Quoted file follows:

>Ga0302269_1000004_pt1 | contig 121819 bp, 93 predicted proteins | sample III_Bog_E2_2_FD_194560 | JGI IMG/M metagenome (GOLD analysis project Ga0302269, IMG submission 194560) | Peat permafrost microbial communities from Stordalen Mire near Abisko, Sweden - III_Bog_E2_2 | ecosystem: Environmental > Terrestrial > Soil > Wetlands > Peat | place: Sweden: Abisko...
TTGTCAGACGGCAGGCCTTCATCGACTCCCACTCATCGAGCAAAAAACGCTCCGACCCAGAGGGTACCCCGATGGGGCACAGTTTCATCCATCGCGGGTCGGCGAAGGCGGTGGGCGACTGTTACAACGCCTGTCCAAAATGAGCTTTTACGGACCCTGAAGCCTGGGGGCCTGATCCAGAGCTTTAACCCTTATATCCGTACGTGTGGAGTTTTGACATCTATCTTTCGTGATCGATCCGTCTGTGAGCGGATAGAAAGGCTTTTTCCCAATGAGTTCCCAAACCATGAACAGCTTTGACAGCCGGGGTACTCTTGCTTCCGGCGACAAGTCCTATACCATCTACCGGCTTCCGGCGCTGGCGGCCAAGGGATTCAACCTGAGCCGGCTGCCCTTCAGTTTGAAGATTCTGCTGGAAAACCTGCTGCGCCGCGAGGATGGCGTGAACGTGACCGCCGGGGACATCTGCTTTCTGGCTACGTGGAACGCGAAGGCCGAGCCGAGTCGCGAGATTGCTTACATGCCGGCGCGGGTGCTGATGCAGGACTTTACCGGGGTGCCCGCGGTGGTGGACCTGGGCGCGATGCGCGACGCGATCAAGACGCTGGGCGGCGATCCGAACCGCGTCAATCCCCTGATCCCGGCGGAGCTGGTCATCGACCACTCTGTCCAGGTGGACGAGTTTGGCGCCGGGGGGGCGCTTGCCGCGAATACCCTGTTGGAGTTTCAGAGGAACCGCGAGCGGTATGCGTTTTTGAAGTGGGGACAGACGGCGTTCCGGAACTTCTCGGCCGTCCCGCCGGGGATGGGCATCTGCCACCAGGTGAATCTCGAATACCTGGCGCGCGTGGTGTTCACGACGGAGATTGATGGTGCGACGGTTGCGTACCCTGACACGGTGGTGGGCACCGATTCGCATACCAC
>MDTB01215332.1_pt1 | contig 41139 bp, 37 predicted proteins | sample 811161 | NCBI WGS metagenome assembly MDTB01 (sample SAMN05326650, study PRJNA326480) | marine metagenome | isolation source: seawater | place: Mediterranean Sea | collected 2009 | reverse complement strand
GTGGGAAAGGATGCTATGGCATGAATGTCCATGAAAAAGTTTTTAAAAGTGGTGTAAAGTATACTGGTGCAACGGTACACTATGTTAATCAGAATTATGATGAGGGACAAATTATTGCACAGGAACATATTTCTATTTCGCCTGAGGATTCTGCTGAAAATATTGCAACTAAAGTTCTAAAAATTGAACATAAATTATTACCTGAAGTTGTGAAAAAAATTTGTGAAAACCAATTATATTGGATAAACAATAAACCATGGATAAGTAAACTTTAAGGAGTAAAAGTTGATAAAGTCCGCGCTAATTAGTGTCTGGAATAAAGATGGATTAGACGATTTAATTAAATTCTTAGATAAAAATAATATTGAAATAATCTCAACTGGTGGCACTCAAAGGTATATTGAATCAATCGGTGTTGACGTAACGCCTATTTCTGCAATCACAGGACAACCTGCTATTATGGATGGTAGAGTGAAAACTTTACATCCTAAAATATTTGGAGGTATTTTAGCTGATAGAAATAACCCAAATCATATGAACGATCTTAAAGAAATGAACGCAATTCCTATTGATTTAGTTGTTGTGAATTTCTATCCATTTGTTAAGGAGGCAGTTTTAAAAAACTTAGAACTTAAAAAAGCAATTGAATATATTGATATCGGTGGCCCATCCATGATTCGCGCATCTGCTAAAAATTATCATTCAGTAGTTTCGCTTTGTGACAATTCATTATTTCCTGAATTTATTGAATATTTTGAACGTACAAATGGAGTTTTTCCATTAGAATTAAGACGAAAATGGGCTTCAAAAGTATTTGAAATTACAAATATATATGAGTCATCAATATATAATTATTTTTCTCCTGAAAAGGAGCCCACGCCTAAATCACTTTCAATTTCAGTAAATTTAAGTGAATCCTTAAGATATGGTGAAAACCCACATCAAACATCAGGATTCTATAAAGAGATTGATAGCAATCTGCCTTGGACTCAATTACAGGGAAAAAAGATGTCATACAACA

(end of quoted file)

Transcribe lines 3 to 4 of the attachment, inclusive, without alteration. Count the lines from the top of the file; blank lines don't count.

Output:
>MDTB01215332.1_pt1 | contig 41139 bp, 37 predicted proteins | sample 811161 | NCBI WGS metagenome assembly MDTB01 (sample SAMN05326650, study PRJNA326480) | marine metagenome | isolation source: seawater | place: Mediterranean Sea | collected 2009 | reverse complement strand
GTGGGAAAGGATGCTATGGCATGAATGTCCATGAAAAAGTTTTTAAAAGTGGTGTAAAGTATACTGGTGCAACGGTACACTATGTTAATCAGAATTATGATGAGGGACAAATTATTGCACAGGAACATATTTCTATTTCGCCTGAGGATTCTGCTGAAAATATTGCAACTAAAGTTCTAAAAATTGAACATAAATTATTACCTGAAGTTGTGAAAAAAATTTGTGAAAACCAATTATATTGGATAAACAATAAACCATGGATAAGTAAACTTTAAGGAGTAAAAGTTGATAAAGTCCGCGCTAATTAGTGTCTGGAATAAAGATGGATTAGACGATTTAATTAAATTCTTAGATAAAAATAATATTGAAATAATCTCAACTGGTGGCACTCAAAGGTATATTGAATCAATCGGTGTTGACGTAACGCCTATTTCTGCAATCACAGGACAACCTGCTATTATGGATGGTAGAGTGAAAACTTTACATCCTAAAATATTTGGAGGTATTTTAGCTGATAGAAATAACCCAAATCATATGAACGATCTTAAAGAAATGAACGCAATTCCTATTGATTTAGTTGTTGTGAATTTCTATCCATTTGTTAAGGAGGCAGTTTTAAAAAACTTAGAACTTAAAAAAGCAATTGAATATATTGATATCGGTGGCCCATCCATGATTCGCGCATCTGCTAAAAATTATCATTCAGTAGTTTCGCTTTGTGACAATTCATTATTTCCTGAATTTATTGAATATTTTGAACGTACAAATGGAGTTTTTCCATTAGAATTAAGACGAAAATGGGCTTCAAAAGTATTTGAAATTACAAATATATATGAGTCATCAATATATAATTATTTTTCTCCTGAAAAGGAGCCCACGCCTAAATCACTTTCAATTTCAGTAAATTTAAGTGAATCCTTAAGATATGGTGAAAACCCACATCAAACATCAGGATTCTATAAAGAGATTGATAGCAATCTGCCTTGGACTCAATTACAGGGAAAAAAGATGTCATACAACA